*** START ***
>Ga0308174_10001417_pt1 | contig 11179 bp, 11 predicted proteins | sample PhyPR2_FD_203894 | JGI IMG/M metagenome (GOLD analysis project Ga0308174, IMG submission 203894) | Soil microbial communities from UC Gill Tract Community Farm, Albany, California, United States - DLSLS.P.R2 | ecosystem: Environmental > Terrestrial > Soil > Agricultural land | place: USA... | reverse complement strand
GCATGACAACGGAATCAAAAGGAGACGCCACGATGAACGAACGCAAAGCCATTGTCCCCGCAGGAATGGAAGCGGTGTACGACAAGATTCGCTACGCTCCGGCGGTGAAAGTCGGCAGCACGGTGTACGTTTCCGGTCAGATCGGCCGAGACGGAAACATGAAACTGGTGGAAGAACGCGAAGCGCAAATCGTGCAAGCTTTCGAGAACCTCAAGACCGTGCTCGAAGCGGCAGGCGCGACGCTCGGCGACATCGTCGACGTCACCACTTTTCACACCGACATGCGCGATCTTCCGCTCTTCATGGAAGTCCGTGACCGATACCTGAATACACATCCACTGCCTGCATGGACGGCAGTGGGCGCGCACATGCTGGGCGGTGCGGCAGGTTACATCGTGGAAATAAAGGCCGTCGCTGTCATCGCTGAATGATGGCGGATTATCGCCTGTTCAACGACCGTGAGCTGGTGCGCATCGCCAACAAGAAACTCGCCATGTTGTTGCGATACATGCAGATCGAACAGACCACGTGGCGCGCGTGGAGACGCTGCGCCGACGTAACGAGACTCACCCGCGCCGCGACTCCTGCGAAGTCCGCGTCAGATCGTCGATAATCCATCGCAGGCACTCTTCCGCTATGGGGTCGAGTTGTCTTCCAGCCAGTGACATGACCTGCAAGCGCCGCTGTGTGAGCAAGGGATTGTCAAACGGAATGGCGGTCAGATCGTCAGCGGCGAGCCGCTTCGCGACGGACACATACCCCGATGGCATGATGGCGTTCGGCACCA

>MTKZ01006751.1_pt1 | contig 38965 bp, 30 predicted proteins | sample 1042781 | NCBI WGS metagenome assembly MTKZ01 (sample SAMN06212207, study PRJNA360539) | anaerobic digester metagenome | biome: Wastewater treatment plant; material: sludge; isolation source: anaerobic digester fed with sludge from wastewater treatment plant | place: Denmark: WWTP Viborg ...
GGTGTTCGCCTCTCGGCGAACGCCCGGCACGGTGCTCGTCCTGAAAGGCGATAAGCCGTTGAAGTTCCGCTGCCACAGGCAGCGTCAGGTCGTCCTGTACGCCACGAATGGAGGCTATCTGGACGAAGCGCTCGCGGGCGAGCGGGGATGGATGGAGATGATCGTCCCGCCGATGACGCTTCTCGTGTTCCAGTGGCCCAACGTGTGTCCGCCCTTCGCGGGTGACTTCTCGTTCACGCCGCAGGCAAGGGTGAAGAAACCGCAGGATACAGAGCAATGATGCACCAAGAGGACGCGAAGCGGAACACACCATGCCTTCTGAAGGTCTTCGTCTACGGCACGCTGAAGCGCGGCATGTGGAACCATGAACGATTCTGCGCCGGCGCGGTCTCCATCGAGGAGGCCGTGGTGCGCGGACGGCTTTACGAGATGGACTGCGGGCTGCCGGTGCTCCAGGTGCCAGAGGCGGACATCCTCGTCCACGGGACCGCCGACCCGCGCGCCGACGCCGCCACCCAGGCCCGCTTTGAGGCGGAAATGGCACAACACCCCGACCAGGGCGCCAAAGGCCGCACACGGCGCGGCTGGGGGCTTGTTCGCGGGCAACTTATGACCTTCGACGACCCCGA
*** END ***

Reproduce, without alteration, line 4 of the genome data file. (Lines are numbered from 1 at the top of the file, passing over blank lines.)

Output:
GGTGTTCGCCTCTCGGCGAACGCCCGGCACGGTGCTCGTCCTGAAAGGCGATAAGCCGTTGAAGTTCCGCTGCCACAGGCAGCGTCAGGTCGTCCTGTACGCCACGAATGGAGGCTATCTGGACGAAGCGCTCGCGGGCGAGCGGGGATGGATGGAGATGATCGTCCCGCCGATGACGCTTCTCGTGTTCCAGTGGCCCAACGTGTGTCCGCCCTTCGCGGGTGACTTCTCGTTCACGCCGCAGGCAAGGGTGAAGAAACCGCAGGATACAGAGCAATGATGCACCAAGAGGACGCGAAGCGGAACACACCATGCCTTCTGAAGGTCTTCGTCTACGGCACGCTGAAGCGCGGCATGTGGAACCATGAACGATTCTGCGCCGGCGCGGTCTCCATCGAGGAGGCCGTGGTGCGCGGACGGCTTTACGAGATGGACTGCGGGCTGCCGGTGCTCCAGGTGCCAGAGGCGGACATCCTCGTCCACGGGACCGCCGACCCGCGCGCCGACGCCGCCACCCAGGCCCGCTTTGAGGCGGAAATGGCACAACACCCCGACCAGGGCGCCAAAGGCCGCACACGGCGCGGCTGGGGGCTTGTTCGCGGGCAACTTATGACCTTCGACGACCCCGA